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ISSN: 2161-0703
Journal of Medical Microbiology & Diagnosis

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Isolation and Characterization of Bacteriophage against Methicillin Resistant Staphylococcus aureus

Mariem N Mohammed-Ali* and Nidham M. Jamalludeen

Department of Microbiology, College of Medicine, University of Basrah, Basrah, Iraq

*Corresponding Author:
Mariem N. Mohammed-Ali
Department of Microbiology
College of Medicine, University of Basrah
Basrah, Iraq
Tel: 964 1886 8520
E-mail: [email protected]

Received Date: October 30, 2015; Accepted Date: December 28, 2015; Published Date: December 30, 2015

Citation: Mohammed-Ali MN, Jamalludeen NM (2015) Isolation and Characterization of Bacteriophage against Methicillin Resistant Staphylococcus aureus. J Med Microb Diagn 5:213. doi: 10.4172/2161-0703.1000213

Copyright: © 2015 Mohammed-Ali MN, et al. This is an open-access article distributed under the terms of the Creative Commons Attribution License, which permits unrestricted use, distribution, and reproduction in any medium, provided the original author and source are credited.

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Methicillin resistant Staphylococcus aureus (MRSA) is a major human pathogen responsible for several life threatening conditions. MRSA have the ability to acquire resistance to several antimicrobial agents and phage therapy is one potential option to treat this pathogen. The aim of the study was to isolate and characterize bacteriophages effective against a wide range of methicillin-resistant Staphylococcus aureus (MRSA). A mixture of ten MRSA isolates was used for the isolation of phage from wastewater treatment plants. Three phages were selected for further characterization. All three phages belong to the Siphoviridae family and have long non-contractile flexible tails. The three phages showed a wide host range against S. aureus. Phages ɸSA1 and ɸSA2 were resistant to a pH range from 4-10 while ɸSA3 has a pH range from 3-11. DNA from all three phages was resistant to digestion by endonuclease enzymes such as EcoRI and AccI. There was a high degree of mosaicism among the three virulent phages and with their ancestor phages of Siphoviridae due to their non-uniform access to the common genetic pool by horizontal gene transfer and recombination. Since some of the staphylococcal toxins are phage encoded, the presence of genes for such toxins was tested by performing polymerase chain reaction and all three phages lacked genes for any of the staphylococcal toxins, including staphylococcal enterotoxins (sea, seb, sec and see), exfoliating toxins (eta and etb) and the toxic shock syndrome toxin (tst), therefore these bacteriophage are suitable candidates for future use in phage therapy against MRSA.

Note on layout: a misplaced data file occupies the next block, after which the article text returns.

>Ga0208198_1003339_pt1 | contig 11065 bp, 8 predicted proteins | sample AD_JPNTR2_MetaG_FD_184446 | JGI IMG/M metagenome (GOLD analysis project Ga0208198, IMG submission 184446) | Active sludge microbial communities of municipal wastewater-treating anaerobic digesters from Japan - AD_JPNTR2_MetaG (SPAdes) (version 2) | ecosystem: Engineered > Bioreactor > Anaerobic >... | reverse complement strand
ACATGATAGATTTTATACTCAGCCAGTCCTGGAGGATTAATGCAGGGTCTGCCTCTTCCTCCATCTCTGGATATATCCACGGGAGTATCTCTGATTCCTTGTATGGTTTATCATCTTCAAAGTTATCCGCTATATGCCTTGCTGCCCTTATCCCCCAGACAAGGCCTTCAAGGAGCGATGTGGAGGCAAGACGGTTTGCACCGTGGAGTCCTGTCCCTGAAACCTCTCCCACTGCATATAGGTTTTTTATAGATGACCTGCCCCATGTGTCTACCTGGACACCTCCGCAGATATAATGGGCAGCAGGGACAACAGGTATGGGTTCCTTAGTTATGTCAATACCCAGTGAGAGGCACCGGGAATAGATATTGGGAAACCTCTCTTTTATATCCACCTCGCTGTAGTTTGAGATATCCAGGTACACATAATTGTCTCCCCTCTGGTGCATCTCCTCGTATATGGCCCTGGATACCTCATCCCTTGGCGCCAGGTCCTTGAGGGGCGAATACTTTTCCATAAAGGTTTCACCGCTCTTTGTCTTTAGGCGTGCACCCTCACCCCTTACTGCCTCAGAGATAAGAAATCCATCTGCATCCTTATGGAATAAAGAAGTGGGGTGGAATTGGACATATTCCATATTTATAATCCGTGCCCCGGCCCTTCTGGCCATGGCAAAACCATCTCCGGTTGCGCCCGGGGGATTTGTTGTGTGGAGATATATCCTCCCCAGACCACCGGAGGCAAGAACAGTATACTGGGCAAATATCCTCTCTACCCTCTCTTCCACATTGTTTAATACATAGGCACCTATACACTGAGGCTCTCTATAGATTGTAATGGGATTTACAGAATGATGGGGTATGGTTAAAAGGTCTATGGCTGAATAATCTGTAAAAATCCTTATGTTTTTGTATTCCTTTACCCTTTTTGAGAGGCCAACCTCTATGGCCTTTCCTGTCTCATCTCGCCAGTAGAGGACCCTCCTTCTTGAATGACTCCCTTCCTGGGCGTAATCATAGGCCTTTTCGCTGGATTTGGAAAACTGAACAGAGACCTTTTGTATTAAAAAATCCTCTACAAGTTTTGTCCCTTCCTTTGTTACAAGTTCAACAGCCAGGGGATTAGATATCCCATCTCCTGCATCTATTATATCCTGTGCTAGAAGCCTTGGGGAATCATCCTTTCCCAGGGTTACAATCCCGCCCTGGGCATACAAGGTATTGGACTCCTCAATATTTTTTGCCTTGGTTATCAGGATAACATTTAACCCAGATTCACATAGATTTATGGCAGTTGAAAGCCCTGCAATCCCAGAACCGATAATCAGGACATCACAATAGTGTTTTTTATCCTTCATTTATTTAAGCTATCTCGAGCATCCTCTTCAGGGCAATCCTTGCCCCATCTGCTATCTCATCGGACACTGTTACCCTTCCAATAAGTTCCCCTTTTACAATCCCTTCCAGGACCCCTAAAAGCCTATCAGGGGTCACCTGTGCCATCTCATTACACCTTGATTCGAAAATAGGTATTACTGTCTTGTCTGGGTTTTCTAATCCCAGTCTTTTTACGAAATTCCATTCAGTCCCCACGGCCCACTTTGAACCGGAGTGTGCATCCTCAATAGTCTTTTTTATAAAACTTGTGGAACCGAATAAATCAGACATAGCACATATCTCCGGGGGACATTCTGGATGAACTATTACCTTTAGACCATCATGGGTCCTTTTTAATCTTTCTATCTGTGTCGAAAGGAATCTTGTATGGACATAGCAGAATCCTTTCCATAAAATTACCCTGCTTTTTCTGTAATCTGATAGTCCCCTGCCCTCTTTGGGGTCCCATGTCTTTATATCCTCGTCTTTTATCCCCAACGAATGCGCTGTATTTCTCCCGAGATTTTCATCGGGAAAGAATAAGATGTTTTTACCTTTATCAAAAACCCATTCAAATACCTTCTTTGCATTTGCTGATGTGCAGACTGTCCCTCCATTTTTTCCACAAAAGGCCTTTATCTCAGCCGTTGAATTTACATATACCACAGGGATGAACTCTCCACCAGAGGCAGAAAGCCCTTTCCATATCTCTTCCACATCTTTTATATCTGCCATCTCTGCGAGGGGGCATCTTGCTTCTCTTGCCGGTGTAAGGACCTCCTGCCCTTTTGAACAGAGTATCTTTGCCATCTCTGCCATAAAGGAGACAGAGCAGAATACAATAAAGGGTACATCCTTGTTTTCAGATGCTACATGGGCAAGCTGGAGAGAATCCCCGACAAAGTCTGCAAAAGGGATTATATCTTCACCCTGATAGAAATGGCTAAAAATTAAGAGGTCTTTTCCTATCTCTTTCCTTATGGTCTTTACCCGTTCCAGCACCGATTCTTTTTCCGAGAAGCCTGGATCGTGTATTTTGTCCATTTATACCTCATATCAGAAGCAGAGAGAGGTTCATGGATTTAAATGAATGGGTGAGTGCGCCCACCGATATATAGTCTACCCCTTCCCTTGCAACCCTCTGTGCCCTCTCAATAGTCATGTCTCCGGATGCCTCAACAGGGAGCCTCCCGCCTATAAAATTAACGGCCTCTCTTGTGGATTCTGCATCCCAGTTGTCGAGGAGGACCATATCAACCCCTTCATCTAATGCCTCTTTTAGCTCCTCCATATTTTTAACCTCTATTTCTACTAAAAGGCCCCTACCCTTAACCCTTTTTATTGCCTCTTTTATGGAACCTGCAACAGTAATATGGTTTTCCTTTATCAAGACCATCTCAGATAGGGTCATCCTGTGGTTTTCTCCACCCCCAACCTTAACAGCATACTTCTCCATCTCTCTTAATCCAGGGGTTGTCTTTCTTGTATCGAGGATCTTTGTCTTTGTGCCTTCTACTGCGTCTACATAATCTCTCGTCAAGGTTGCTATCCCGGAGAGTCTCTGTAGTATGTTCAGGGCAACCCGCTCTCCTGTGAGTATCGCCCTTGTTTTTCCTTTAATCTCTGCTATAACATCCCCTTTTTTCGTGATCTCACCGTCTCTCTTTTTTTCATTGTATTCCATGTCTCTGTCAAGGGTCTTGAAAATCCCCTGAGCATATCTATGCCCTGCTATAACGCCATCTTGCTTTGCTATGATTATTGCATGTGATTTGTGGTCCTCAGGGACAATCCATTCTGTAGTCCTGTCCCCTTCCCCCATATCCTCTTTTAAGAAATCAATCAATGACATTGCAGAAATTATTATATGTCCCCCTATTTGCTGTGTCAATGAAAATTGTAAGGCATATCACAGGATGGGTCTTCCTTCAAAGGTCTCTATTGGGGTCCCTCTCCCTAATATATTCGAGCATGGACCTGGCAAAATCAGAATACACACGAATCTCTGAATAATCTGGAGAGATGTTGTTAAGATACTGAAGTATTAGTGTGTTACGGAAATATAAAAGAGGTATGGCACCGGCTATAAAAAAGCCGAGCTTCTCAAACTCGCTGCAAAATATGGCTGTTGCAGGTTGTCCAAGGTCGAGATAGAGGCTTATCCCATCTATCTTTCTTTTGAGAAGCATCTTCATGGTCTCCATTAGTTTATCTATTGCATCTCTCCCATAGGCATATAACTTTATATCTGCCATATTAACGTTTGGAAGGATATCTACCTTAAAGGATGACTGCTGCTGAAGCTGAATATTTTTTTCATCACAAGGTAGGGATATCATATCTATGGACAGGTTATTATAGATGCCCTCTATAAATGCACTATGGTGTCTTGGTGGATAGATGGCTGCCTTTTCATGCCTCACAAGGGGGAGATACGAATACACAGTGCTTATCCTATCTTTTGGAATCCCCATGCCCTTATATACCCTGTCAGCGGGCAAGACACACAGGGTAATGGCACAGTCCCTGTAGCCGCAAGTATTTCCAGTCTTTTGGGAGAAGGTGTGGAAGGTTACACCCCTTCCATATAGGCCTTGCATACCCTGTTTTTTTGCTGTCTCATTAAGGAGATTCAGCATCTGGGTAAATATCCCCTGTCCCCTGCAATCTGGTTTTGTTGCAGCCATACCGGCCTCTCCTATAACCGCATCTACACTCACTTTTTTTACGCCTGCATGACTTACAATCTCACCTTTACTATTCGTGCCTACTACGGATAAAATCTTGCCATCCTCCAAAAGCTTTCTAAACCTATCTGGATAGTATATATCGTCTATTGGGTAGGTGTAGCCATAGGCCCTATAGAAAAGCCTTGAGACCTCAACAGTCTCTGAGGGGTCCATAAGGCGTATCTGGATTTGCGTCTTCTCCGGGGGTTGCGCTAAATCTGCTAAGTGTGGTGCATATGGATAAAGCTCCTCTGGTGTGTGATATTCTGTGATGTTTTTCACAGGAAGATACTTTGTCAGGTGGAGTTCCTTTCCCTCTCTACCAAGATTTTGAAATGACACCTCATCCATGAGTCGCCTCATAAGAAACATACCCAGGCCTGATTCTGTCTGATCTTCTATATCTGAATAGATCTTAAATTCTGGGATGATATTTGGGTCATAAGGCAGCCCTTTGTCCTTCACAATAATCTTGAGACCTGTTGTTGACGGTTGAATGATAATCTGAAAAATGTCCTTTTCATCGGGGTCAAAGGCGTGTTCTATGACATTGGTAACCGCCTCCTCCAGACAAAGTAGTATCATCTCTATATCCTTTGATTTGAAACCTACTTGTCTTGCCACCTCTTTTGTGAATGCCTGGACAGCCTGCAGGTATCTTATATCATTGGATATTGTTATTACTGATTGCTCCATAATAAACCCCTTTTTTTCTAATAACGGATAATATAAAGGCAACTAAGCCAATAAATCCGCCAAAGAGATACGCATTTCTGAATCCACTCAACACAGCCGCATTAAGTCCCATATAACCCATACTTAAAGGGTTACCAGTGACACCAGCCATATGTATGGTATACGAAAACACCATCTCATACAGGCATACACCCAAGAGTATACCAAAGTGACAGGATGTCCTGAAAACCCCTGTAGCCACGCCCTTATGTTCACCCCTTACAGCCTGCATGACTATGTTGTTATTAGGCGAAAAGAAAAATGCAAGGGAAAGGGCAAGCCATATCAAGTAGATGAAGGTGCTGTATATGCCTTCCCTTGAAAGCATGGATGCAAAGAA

Staphylococcus aureus; Phage therapy; MRSA phage; Siphoviridae; Anti-restriction mechanism; Mosaicism


Methicillin-resistant Staphylococcus aureus (MRSA) is a worldwide pathogen that is responsible for a variety of diseases ranging from soft tissue and skin infections to life threatening conditions such as pneumonia, bacteremia and sepsis [1]. MRSA is one of the major human pathogens that may cause community and hospital acquired infections [2]. These organisms are frequently resistant to most of the commonly used antimicrobial agents, including β-lactam antibiotics [3]. The emergence and spread of strains resistant to oxacillin, methicillin and even vancomycin has made therapy of these multi drug resistant bacteria a global challenge [4]. MRSA has a wide variety of virulence factors that include structural and secreted factors [5]. These factors include superantigens, cytolytic toxins, exoenzymes and miscellaneous proteins [6]. Superantigens are a group of powerful immuno-stimulatory proteins implicated in a variety of human diseases including gastroenteritis and toxic shock syndrome [7].

One possible approach to treatment of methicillin resistant S. aureus is phage therapy, defined as the application of phage to selectively reduce or eliminate susceptible pathogens from specific environments [8]. Phage therapy may be a suitable alternative to antibiotic treatment due to the high specificity of and effectiveness against multi drug resistant bacteria [9,10]. The use of bacteriophages in clinical medicine was first introduced by Félix d’Herelle [11]. Many therapeutic phages have been isolated against MRSA, most of which belong to the Myoviridae family such as the well-known phage K and MR-10 [12,13]. Since all tailed phages are believed to share common ancestors, a high frequency of chimeric and mosaic structures can be observed among different tailed phage families due to their access to a common genetic pool [14,15]. Such mosaicism has resulted in a high degree of similarity among phages in both nucleic acids and proteins [16]. The main aims of this study were to isolate a set of bacteriophages effective against a wide range of MRSA isolates and characterize these phages according to their morphological features, host range, endonuclease enzyme digestion pattern, molecular identification, the presence of undesirable toxin encoding genes.

Materials and Methods

Culture media and chemicals

The following media and chemicals were used for the study: brain heart infusion agar (Salucea, Netherlands), brain heart infusion broth (HIMEDIA, India), blood agar (HIMEDIA, India), mannitol salt agar (OXOID, England), Mueller Hinton agar (HIMEDIA, India), Agar agar (HIMEDIA, India), agarose (Bio Basic, Canada), peptone (DIFCO, USA), beef extract (OXOID, England), yeast extract (Sigma-Aldrich, Switzerland), sodium chloride (Sigma-Aldrich, Switzerland), sodium hydroxide (Sigma-Aldrich, Switzerland), potassium dihydrogen phosphate (Sigma-Aldrich, Switzerland), Gelatin (BDH, England), barium chloride (Hopkins and Williams Limited, England), Gram stain (HIMEDIA, India), catalase test reagent (HIMEDIA, India), coagulase plasma (HIMEDIA, India), API Staph (bioMérieux, France), EcoRI (promega, USA), AccI (BioLabs, New England), sulfuric acid (BDH, England), hydrochloric acid (BDH, England), tris-(hydroxymethyl)- aminomethane (pH 7.5) (Riedel-deHaën, Germany), Chloroform (Sigma-Aldrich, Switzerland), glycerol (Chem-supply, Australia), absolute ethanol (BDH, England), nuclease free water (Promega, USA), ethidium bromide (Fisher, USA), bromophenol blue (Fisher, USA), TBE buffer (Promega, USA), TE buffer (Promega, USA), (Bioanalyse, USA), cefoxitin disc (30 μg) (Bioanalyse, USA), DNA ladder marker (100-1000 bp) (Promega, USA) and DNA ladder marker (100-10000 bp (KAPA, USA).